WARNING: This post contains nothing but SPOILERS.
Please read ALL Laird Barron stories before reporting back here.


Davis swore he had heard chuckling and whispering behind the steel door after curfew.
(“Old Virginia”)


The chuckle is the most menacing form of laughter.

This is because, I believe, a chuckle is a private laugh.

It is a self-congratulatory laugh. It is produced when we recognize the amusing fact that we are the only ones who are in the know. One chuckles to oneself, and often at the expense of others, presumably out of earshot.

It is smug.

An overt chuckle is menacing simply because we are social animals. When we hear it, we naturally infer that we are missing something. If the situation were truly funny, we would be sharing a laugh. Instead, a chuckle implies that we are missing a crucial piece of information which we have either failed to obtain or which has been withheld from us.

It implies that we are the joke.

A person may chuckle in our presence but immediately apologize and let us in on the joke. That is rude but forgivable. It is the person who chuckles openly and unapologetically that causes concern. They are either entirely lacking in self-restraint, or so little threatened by us that concealing their amusement at our expense is unnecessary.


"My men," I said. It was difficult to talk, my throat was rusty and bruised. "With Mother. Except the brute. You killed him. Mother won't take meat unless it's alive. Shame on you, Roger." She chuckled evilly. ("Old Virginia") 


Poor Roger knows to expect the worse from Old Virginia.


A chuckle becomes much more worrisome when we are not sure just who … or what … is doing the chuckling. There are few things as terrifying as a chuckle which floats out of the darkness in which we thought ourselves alone.


"Hey." The voice floated from the thicker shadows of the alley. It was a husky voice, its sex muted by the acoustics of the asphalt and concrete. "Hey, mister." 
Wallace dragged on his cigarette and peered into the darkness. The muscles in his neck and shoulders bunched. His hand shook. He opened his mouth to answer that odd, muffled voice and could not speak. His throat was too tight. What did it remind him of? Something bad, something tickling the periphery of his consciousness, a warning. A certain quality of the voice, its inflection and cadence, harkened recollections of hunting for tigers in the high grass in India, of chopping like Pizarro through the Peruvian jungles on the trail of jaguars—of being hunted.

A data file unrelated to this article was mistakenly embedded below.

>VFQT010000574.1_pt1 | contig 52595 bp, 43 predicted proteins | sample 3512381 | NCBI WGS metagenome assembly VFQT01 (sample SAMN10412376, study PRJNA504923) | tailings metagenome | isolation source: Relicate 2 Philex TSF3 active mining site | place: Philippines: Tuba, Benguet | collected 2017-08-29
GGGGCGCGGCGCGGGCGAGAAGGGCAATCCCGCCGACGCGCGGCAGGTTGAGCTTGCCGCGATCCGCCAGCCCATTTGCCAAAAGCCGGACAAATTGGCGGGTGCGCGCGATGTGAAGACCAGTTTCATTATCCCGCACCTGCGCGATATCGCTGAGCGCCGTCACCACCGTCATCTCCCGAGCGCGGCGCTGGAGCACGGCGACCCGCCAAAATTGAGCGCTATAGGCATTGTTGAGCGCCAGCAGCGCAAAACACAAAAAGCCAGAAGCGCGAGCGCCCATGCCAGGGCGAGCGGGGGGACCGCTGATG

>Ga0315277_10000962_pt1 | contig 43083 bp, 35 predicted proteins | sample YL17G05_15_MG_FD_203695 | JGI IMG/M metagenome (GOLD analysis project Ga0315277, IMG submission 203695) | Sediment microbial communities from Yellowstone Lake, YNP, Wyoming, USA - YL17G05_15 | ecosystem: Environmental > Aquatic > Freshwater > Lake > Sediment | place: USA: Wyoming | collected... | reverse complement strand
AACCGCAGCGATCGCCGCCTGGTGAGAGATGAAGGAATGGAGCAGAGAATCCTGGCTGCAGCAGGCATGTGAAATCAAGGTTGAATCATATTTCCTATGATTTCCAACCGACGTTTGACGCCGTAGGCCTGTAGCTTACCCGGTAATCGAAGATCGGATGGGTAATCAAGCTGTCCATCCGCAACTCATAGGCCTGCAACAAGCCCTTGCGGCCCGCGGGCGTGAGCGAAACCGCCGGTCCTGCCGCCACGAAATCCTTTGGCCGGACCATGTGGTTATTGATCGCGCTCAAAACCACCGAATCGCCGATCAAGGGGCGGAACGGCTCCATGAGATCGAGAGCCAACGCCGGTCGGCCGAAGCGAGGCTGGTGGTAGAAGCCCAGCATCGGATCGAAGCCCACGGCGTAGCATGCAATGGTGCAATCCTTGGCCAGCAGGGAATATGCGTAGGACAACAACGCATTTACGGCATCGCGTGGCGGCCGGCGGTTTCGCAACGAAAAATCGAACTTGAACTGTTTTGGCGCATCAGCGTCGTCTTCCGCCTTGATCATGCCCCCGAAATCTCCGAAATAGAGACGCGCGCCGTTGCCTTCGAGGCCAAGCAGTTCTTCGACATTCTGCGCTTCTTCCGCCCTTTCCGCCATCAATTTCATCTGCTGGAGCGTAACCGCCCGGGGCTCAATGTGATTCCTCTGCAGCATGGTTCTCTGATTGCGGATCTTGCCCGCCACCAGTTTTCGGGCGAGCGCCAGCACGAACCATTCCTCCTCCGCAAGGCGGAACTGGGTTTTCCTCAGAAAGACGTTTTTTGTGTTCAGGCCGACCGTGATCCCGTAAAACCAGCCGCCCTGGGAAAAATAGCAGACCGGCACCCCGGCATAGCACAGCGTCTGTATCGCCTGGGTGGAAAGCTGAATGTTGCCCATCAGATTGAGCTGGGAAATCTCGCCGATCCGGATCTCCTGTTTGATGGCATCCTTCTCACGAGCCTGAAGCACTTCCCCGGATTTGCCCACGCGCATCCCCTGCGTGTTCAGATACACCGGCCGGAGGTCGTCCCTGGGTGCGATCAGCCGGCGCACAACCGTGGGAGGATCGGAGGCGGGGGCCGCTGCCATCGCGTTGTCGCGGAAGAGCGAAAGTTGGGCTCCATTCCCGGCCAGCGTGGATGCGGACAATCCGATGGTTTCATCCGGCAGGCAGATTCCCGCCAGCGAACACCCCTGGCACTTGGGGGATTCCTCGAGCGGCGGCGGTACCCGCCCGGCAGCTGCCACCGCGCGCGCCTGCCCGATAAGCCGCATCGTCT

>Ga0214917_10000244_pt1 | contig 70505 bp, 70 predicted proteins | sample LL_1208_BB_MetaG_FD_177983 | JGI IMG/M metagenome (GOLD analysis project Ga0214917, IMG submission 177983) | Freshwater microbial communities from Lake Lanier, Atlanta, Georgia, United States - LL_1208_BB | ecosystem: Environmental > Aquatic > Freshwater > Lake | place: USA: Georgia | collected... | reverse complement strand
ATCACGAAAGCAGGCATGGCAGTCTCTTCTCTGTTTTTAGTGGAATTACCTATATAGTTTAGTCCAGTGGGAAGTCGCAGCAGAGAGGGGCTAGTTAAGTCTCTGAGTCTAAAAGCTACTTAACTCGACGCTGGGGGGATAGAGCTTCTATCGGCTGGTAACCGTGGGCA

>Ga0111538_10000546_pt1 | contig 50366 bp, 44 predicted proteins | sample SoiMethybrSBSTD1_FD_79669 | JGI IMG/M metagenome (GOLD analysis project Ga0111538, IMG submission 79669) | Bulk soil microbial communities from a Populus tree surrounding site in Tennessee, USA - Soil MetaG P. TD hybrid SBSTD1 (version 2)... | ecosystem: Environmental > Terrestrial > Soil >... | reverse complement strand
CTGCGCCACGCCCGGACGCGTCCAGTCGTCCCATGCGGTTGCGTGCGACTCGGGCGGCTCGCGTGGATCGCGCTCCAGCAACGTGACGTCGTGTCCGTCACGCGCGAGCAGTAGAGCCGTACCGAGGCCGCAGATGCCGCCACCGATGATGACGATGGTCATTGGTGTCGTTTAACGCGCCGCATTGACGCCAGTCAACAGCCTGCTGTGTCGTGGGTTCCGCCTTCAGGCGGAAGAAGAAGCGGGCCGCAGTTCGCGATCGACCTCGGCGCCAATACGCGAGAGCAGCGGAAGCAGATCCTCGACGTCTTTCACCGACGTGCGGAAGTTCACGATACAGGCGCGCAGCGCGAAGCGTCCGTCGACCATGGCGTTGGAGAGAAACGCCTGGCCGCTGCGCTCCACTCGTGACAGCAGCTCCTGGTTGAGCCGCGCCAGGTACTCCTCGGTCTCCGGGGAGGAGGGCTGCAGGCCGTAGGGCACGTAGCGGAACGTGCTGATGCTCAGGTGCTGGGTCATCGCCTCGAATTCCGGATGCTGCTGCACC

"Mister." The voice was close now. "I can see you. Please. Prease." The last word emerged in a patently affected accent, a mockery of the Asian dialect. A low, wheezy chuckle accompanied this. "Prease, mistuh. You put a hotel in my rice paddy, mistuh." (Hallucigenia)


What’s most troubling about the chuckle in Laird Barron’s stories is that it is frequently deployed maliciously by the chuckler. Wallace has it right. He is being hunted, and he is being chuckled at because fear changes how he is going to taste. He is being seasoned.


"Mother wants to meet you. Such a vital existence you have pursued! Not often does She entertain provender as seasoned as yourself...”  (“Old Virginia”)


Fear sweat is distinctive, any predator knows that. This pungent musk superseded the powerful cologne and stale odor of whiskey leaching from his pores.  (“Shiva, Open Your Eye”)


Butler chortled from a spider-cocoon in the green limbs, "Now you're seasoned for his palette. Best run, Pinkerton. You've been in the sauce. Chewed up and shat out. And if you live, in twenty years you'll be another walking Mouth." He faded into the woodwork. (“Bulldozer”)


My weakness is the life essence of primates who take a swim in the Great Dark and return, brimming with eldritch vitality. (Xs for Eyes)

(The chortle is a particularly loud chuckle, it should be mentioned.)


The ogres (the shape-shifting, man-eating giants of folklore) in Barron’s stories are apex predators. They hunt humans, and they have very particular tastes. With the benefit of hindsight, we can see the pattern start to emerge in the earliest stories. There is something about the brain which has been through an emotionally taxing experience that lends it a flavour which they find delightful. The more such experiences the better.

(They also eat children, yes, but I suspect that they do so primarily because of its impact on the witnesses and survivors. You can season an entire community with one little bite.)

Now, however, you are in on the joke. While the protagonists sweat, you can withstand any amount of chuckling with equanimity. You may even enjoy a chuckle at their expense.